Phil's going to lose. A lot. And it has little to do with Phil's talent (though, in my experience, the guys who spend a lot are usually better players just by dint of playing more), but rather to do with the fact that Richie's deck is just better, card-for-card.

So how do you rectify this?


  • Be generous with cards. If you're the kind of guy who throws commons away, then give your commons to Phil. If you have tons of cards you know you'll never use, donate them. In our group, we have some rare-light players, and we've all given a card or two to ensure that Jack's Heartless Hidetsugu deck has four Heartless Hidetsugus. Even if Phil doesn't win, he'll at least feel like he's wanted.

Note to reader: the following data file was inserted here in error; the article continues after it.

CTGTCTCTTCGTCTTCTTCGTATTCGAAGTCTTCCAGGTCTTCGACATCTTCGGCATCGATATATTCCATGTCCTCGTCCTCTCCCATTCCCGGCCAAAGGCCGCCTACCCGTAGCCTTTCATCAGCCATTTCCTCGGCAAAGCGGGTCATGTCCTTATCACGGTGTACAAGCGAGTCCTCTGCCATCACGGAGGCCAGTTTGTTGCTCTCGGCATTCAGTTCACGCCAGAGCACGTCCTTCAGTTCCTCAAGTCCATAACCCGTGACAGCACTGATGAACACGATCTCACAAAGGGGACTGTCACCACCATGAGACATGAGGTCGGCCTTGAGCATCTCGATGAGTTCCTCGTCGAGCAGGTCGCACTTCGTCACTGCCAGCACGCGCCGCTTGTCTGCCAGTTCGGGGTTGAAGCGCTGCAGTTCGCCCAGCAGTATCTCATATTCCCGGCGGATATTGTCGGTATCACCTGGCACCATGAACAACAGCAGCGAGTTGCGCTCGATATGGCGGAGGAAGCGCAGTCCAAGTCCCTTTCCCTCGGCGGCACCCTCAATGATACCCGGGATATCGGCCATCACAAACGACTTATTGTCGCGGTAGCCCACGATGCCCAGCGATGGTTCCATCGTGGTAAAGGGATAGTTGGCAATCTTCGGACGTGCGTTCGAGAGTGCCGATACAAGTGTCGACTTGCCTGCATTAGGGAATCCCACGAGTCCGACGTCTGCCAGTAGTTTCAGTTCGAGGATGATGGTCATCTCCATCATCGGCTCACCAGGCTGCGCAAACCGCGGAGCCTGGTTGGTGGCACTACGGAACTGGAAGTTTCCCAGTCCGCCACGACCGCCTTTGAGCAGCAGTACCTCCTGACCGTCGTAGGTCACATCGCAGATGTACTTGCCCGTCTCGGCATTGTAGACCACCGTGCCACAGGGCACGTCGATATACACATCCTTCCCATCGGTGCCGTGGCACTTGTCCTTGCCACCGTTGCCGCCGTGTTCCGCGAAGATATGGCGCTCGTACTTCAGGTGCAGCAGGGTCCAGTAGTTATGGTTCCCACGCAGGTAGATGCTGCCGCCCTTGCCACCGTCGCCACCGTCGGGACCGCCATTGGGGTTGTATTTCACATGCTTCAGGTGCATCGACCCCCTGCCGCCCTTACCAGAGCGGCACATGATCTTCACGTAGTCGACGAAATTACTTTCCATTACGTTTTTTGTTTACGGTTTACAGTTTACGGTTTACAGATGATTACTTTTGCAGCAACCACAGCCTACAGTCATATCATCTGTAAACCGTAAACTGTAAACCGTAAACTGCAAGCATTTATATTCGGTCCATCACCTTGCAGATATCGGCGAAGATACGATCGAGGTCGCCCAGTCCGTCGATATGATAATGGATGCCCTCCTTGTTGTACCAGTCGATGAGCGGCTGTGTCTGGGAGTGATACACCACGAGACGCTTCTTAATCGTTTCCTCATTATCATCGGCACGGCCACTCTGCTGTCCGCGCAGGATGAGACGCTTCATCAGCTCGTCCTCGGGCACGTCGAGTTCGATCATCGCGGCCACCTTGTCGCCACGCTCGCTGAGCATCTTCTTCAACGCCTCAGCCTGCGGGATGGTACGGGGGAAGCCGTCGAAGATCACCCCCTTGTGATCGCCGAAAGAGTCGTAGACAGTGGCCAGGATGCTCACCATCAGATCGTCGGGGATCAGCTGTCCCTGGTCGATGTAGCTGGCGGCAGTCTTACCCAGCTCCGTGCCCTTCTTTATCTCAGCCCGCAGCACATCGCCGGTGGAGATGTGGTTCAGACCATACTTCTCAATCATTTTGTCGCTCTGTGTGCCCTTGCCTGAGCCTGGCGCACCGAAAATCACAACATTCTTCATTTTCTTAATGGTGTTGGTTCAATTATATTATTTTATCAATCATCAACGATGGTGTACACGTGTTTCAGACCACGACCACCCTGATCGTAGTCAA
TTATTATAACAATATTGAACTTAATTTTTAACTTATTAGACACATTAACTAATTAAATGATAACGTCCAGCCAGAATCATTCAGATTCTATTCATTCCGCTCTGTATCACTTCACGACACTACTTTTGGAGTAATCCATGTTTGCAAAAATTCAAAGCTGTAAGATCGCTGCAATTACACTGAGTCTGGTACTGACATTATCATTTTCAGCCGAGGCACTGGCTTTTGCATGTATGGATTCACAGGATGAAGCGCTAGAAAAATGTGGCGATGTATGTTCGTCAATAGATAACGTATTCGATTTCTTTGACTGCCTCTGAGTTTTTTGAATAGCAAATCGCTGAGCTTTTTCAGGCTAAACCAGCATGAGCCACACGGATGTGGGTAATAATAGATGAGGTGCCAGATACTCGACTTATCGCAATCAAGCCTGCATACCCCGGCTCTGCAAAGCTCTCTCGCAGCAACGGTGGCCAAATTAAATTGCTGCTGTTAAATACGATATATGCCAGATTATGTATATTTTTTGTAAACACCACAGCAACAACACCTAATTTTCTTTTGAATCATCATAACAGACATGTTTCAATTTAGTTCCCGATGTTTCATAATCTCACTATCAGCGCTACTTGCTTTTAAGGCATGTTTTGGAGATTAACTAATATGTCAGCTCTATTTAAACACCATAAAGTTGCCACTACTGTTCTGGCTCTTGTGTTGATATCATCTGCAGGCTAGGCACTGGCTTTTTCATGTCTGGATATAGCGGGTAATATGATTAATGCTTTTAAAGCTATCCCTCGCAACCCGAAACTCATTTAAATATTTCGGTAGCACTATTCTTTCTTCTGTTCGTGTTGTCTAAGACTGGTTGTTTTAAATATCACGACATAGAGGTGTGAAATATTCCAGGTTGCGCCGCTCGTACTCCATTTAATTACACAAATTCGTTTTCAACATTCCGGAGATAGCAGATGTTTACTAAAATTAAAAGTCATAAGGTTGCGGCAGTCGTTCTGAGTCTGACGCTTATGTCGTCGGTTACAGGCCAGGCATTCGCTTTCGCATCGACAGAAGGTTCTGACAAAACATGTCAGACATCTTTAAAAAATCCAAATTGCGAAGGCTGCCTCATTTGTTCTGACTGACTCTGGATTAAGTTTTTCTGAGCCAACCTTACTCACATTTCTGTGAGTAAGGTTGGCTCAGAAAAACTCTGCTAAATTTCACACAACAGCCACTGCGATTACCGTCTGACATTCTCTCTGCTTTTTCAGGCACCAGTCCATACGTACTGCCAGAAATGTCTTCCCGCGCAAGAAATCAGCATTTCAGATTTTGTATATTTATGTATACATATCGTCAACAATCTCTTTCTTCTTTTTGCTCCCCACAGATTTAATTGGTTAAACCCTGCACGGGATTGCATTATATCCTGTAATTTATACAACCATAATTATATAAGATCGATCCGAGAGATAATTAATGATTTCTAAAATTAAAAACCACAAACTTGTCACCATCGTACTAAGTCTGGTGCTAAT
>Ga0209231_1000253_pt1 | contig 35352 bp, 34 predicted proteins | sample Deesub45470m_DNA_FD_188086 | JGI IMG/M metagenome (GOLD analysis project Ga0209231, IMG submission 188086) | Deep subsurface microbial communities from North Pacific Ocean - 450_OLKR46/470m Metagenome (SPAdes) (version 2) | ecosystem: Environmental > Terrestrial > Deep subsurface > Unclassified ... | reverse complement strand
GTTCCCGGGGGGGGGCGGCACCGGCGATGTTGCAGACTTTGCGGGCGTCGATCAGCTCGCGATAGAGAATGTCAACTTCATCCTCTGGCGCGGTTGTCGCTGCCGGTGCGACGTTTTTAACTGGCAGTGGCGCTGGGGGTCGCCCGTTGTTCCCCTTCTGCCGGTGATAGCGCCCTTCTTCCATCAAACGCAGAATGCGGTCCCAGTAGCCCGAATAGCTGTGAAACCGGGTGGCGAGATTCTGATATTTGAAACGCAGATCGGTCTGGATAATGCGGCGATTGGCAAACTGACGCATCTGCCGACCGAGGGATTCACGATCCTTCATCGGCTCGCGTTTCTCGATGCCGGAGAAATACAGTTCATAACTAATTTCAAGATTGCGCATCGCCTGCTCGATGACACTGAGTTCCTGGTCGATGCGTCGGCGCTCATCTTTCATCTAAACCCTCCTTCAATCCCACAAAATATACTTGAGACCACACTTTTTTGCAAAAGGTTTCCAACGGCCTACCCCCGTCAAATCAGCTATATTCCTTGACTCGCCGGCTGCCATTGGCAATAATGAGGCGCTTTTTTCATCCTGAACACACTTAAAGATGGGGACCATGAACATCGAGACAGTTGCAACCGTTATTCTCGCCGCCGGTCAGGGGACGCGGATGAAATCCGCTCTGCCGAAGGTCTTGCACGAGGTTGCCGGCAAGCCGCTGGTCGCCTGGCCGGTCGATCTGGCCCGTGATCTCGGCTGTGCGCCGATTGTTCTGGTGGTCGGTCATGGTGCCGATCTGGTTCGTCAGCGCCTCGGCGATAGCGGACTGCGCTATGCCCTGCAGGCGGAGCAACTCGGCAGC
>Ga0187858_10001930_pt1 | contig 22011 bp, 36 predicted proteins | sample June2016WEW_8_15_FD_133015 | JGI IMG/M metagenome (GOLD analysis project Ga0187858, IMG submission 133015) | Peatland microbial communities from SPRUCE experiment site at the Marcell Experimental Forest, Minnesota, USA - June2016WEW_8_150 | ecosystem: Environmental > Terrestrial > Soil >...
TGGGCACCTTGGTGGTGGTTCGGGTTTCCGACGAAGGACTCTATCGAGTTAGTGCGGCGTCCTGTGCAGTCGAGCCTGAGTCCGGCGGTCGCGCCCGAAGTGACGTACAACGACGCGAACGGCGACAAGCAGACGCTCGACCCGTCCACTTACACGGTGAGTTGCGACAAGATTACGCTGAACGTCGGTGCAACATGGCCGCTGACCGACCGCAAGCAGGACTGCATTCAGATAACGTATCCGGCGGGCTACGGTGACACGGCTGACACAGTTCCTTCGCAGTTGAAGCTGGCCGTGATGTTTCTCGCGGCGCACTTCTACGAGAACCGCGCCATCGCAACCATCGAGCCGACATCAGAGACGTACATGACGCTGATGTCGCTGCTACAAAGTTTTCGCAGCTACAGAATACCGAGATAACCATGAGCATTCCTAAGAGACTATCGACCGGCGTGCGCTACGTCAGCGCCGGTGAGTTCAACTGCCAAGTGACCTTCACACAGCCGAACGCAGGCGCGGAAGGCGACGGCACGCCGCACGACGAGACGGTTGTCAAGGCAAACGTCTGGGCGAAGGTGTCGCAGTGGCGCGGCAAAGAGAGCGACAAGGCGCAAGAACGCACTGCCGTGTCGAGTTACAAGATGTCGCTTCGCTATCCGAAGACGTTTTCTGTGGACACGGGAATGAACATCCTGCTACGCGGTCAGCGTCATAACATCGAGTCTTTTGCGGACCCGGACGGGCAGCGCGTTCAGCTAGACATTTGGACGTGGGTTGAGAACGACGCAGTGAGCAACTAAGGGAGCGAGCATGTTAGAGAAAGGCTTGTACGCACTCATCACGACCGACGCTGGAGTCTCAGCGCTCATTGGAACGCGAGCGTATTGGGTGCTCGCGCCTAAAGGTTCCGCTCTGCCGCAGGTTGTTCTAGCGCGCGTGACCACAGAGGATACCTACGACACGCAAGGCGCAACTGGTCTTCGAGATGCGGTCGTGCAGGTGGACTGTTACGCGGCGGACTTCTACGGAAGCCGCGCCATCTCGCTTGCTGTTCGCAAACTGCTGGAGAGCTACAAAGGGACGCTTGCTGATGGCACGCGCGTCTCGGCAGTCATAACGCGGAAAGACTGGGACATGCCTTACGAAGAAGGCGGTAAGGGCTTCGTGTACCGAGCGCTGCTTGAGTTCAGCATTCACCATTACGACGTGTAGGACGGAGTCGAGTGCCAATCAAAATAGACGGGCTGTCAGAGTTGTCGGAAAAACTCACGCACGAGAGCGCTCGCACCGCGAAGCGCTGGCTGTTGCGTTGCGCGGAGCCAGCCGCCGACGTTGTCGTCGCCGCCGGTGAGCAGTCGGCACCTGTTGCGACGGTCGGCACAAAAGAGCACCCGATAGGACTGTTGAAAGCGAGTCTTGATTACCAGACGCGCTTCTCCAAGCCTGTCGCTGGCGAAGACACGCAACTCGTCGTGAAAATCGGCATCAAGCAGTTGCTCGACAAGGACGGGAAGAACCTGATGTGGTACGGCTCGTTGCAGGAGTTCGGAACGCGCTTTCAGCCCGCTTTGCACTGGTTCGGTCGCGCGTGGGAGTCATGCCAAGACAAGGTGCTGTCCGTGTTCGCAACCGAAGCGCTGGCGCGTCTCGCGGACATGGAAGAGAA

• Be generous with deck expertise. If Richie runs away with a lot of victories, Phil's going to feel like he's losing because he's poor, and he will walk. But it is possible to build solid decks with cheap commons, as long as you follow the basic principles of Magic; I did it once for my friend Dmitri, and I think the resultant article is a good primer on how it can be done. If you can sit down with Phil and show him that it's not all about money, it will help Phil to feel better about the game.
  • Be generous with evaluation. Some cards are just better than others, because you'll use them again and again. For example, Rancor's a cheap enchantment that was a common back in the day, but you can pick up a playset for around five to seven bucks. Phil may balk at the idea of paying cash for cards, but once you explain to him that these cards can go into almost every green deck he owns, it helps. Show him the bargains of Magic, those go-to investments where you'll always have a use for them. Likewise, point him to power commons, the ones that can be gotten easily.